My professor, Mary Corey (History, UCLA), is always inspired and never dull, even in her darkest moments. Especially in her darkest moments.
When George W. Bush was reelected, Corey told our class that she was “in a decidedly bad mood,” but proceeded to give a colorful lecture anyway. She is filled with marvelous stories and spiked with a foul sense of humor.
She can talk for a whole hour and you would want her to continue.
But only if you are a liberal. If you are not, you find yourself decomposing in your seat or chewing through your own tongue.
You definitely don’t raise your hand, because the lecture comes to a complete halt. Corey has a hard time hearing (and listening), so she slowly trudges toward your seat and fixes that pair of flaming eyes on yours. You’ve managed to get her excited and the entire class annoyed. And now, you must confront her.
You can do it once. Maybe even twice. I did. But to call her out each time, you need some serious nerve—and a solid GPA.
Professor Corey has been a history professor at UCLA since 1996. Last quarter she taught a class in US history since 1960, which I took. The official course description was objective: “History of political, social, and diplomatic developments that have shaped the U.S. since 1960.” But I entertained no delusions when I signed up. Assigned books included the anti-Reagan The Seventies by Bruce Schulman, the anti-Vietnam War If I Die in a Combat Zone by Tim O’Brien, and the Marxist rapper Cornel West’s Race Matters.
I was prepared for her to be some former hippie who obscures the line between her academic freedom and mine. And I knew I was in for some Bush-bashing, but I’d learned to let it slide in its smaller doses. As a second-year history student, I thought I would give the course a shot despite my apprehensions.
What I found in Corey, however, was a woman completely untouched by objectivity, or the desire to achieve it. In her very first lecture, she said, “If you think I’m going to be neutral, I’m not going to be.” And in keeping with her testimony, Corey spent the next ten weeks giving a socialist rendition of history, with no regard for the many other sides of the account.
Her bottom-line version of recent American history was some cocktail of male hegemony, racism, class systems, and the vast right-wing Republican conspiracy. Early in the quarter, she went on a rant against capitalism and the market system, which she defined as “the weird faith that everything will work out fine.” “Capitalism isn’t a lie on purpose. It’s just a lie,” she lectured us, “It’s easy for us to look back and say these people [who believe in markets] are dorks.” And for the climax, “[Capitalists] are swine.… They’re bastard people.”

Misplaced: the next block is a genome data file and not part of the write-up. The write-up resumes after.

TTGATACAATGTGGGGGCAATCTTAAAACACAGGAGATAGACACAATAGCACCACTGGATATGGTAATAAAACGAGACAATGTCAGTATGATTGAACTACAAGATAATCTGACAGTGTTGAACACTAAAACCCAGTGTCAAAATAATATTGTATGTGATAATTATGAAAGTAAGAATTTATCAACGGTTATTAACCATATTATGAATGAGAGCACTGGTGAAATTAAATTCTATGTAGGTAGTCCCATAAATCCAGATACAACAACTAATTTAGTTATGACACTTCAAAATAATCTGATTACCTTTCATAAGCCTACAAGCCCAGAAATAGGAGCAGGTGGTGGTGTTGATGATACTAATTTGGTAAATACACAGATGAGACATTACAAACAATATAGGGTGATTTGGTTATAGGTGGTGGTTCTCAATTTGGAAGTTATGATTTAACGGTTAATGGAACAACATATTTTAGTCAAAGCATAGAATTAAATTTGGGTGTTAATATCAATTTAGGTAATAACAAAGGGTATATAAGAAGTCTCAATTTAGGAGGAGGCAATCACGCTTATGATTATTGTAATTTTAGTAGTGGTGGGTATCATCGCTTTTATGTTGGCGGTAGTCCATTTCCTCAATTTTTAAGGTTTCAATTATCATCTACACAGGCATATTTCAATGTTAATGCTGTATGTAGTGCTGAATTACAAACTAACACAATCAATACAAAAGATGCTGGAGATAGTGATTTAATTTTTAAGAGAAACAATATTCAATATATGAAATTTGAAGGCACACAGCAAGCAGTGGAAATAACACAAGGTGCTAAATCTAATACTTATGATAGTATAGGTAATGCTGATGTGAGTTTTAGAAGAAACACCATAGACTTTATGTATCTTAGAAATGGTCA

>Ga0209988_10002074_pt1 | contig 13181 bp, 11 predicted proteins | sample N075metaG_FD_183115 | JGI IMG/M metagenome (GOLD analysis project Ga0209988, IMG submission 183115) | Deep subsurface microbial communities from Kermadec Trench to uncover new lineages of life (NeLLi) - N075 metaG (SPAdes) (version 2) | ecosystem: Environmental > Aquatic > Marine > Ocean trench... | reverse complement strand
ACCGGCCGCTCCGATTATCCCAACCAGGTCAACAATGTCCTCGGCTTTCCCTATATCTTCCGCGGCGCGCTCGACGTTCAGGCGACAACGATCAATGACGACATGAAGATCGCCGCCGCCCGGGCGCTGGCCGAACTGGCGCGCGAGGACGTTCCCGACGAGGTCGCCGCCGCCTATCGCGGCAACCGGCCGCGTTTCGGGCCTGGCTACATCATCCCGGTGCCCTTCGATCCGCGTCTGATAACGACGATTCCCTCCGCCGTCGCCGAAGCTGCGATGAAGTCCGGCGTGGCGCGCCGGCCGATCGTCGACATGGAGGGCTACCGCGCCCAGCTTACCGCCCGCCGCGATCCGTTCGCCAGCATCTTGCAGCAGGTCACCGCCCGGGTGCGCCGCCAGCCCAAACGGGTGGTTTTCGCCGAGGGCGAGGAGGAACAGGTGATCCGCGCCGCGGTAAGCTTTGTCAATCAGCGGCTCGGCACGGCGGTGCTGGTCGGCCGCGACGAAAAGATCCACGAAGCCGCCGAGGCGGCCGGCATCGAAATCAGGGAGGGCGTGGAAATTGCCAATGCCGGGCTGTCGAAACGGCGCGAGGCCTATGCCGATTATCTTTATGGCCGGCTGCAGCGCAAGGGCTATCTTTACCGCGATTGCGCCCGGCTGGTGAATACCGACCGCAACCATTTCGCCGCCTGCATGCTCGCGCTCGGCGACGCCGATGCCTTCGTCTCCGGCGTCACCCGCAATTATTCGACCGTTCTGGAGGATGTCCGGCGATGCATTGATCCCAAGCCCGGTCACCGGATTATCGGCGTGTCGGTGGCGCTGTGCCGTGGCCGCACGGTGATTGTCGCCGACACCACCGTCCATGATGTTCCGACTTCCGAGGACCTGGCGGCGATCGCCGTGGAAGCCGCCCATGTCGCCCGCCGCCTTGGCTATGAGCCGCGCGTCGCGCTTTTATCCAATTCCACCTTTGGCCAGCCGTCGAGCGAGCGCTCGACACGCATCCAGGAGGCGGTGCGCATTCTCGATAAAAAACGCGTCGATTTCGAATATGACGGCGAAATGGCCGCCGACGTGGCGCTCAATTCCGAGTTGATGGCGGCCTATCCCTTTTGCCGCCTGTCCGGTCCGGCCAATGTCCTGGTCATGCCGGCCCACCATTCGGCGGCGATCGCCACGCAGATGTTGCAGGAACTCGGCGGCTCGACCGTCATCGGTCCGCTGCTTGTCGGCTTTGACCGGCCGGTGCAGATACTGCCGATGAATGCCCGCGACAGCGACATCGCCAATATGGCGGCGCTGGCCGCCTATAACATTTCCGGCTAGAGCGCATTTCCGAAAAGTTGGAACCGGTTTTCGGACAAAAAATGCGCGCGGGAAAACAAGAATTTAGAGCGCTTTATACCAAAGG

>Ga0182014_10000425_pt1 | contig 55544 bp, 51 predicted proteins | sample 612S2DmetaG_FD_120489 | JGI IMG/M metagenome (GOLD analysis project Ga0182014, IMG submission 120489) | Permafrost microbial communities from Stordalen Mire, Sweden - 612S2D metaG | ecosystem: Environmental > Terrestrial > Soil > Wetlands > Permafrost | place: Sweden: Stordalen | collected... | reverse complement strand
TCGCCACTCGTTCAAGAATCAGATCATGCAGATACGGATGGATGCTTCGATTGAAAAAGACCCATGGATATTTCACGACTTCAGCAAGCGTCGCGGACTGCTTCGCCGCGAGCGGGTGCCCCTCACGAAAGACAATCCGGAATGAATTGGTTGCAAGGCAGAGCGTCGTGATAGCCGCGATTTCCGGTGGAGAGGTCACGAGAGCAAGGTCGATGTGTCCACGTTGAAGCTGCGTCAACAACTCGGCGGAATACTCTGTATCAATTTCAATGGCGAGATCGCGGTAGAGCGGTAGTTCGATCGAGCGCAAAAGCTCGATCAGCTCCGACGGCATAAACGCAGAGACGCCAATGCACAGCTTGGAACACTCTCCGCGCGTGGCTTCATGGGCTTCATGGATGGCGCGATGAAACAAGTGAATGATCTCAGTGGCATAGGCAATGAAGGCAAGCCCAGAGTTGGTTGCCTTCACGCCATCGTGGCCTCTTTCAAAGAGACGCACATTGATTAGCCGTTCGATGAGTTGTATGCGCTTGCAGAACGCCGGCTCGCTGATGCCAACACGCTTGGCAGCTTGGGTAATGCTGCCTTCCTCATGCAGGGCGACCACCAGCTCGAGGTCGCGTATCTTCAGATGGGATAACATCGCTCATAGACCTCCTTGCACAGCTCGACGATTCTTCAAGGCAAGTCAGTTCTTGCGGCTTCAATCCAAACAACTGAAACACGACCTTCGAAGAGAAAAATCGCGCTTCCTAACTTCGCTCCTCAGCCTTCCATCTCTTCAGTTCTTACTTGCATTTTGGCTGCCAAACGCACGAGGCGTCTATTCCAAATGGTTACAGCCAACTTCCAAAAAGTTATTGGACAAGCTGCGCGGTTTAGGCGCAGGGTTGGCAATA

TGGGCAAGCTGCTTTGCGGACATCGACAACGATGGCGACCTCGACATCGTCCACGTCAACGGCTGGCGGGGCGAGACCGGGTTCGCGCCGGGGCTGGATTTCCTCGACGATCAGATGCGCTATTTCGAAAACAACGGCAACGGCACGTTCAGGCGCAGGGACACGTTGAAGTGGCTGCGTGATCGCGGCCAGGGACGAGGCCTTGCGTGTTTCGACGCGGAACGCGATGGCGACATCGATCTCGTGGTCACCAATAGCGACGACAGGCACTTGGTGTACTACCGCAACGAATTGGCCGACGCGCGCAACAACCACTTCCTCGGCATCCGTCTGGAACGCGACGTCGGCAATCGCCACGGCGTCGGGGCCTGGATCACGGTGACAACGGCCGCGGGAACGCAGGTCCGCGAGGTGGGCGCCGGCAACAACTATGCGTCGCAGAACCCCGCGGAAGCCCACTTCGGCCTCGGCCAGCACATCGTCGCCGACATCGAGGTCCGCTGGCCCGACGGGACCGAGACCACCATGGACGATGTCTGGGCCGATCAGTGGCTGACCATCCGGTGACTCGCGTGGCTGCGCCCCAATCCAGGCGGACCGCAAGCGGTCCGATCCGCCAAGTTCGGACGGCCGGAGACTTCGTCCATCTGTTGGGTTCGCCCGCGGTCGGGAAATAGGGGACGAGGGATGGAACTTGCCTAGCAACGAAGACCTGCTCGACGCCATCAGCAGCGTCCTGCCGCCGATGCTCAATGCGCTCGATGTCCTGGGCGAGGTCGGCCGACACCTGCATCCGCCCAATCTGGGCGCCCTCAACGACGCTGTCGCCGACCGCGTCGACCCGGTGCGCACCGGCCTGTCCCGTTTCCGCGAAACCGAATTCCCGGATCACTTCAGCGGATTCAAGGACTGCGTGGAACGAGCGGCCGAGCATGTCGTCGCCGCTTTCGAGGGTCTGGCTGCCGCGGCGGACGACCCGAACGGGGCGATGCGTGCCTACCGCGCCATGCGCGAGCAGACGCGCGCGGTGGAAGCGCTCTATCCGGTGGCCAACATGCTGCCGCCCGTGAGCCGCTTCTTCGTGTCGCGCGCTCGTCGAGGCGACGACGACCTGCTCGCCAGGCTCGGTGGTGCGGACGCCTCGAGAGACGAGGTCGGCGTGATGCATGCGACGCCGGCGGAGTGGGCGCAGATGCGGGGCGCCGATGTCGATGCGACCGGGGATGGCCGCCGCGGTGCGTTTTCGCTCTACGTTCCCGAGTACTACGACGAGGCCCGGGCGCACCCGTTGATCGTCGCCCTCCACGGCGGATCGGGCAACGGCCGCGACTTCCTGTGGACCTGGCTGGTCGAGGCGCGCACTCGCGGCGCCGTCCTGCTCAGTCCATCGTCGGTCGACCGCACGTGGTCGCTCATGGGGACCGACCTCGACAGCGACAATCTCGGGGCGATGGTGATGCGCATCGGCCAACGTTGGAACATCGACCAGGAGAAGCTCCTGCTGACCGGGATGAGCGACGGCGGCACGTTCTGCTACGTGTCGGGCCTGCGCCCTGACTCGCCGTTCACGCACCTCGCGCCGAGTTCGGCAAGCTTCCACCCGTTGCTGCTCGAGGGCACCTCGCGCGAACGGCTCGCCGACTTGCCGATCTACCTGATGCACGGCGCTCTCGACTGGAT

I guess one could say in her behalf her candor at least was admirable. Most people would be reluctant to drop all pretense of professionalism in advancing an overtly political agenda in an academic classroom. In this regard, on the other hand, Corey shines. She professes the most offensive opinions as if they were uncontestable facts. She does it over and over—in every lecture, in every sentence. Here’s a sampling of statements she made that I jotted down or recorded in class:
“The Vietnam War was a big mistake. And, frankly speaking, the good side won.”
“Redistribution of wealth and equaling the playing field must be accomplished.”
“It is true that the color line is a dominant force in America today.”
“There is a class system in the United States.”
“The majority of Americans opposed the war.”
“We live in a tremendously racist society.”
“I believe Hillary was right. There really was a right-wing conspiracy.”
On one occasion, Corey delighted the class with the recitation of the following poem: “Clinton lied / Monica cried / Bush lied / Men died.” Do her political prejudices affect her grading too? I certainly was convinced my exams were graded unfairly and I don’t seem to be the only one.
A student reviewer on Bruinwalk.com, which evaluates professors, writes of Corey, “The previous review [of Corey’s classroom performance] needs to be altered somewhat. They said that in order to do well, you should attend lectures and take notes. I would say that in order to do well, you should be a left-wing liberal. Conservatives need not apply. Very little tolerance for opposing viewpoints.”
Mary Corey might be fun to listen to and even to look at. But as a professor hired to teach all students and not just radicals, she is despicable. Her extreme leftwing bias is not subdued or contextualized or even labeled as opinion. It moves her every word and justifies her every story. There is no way of getting around it.
Corey is neither a scholar nor an academic who appreciates the splendor and complexity of history—of comparing sources and contrasting theories, of trying to understand the vast mosaic of the human narrative. She is an ideologue. And she doesn’t care. After all, she has the podium and a captive audience, and the grading power to intimidate.
“God forbid I’m one of those professors that pushes her views on her students,” she says sarcastically. And the student captives laugh.
Garin Hovannisian is the editor in chief of The Bruin Standard. E-mail him at firstname.lastname@example.org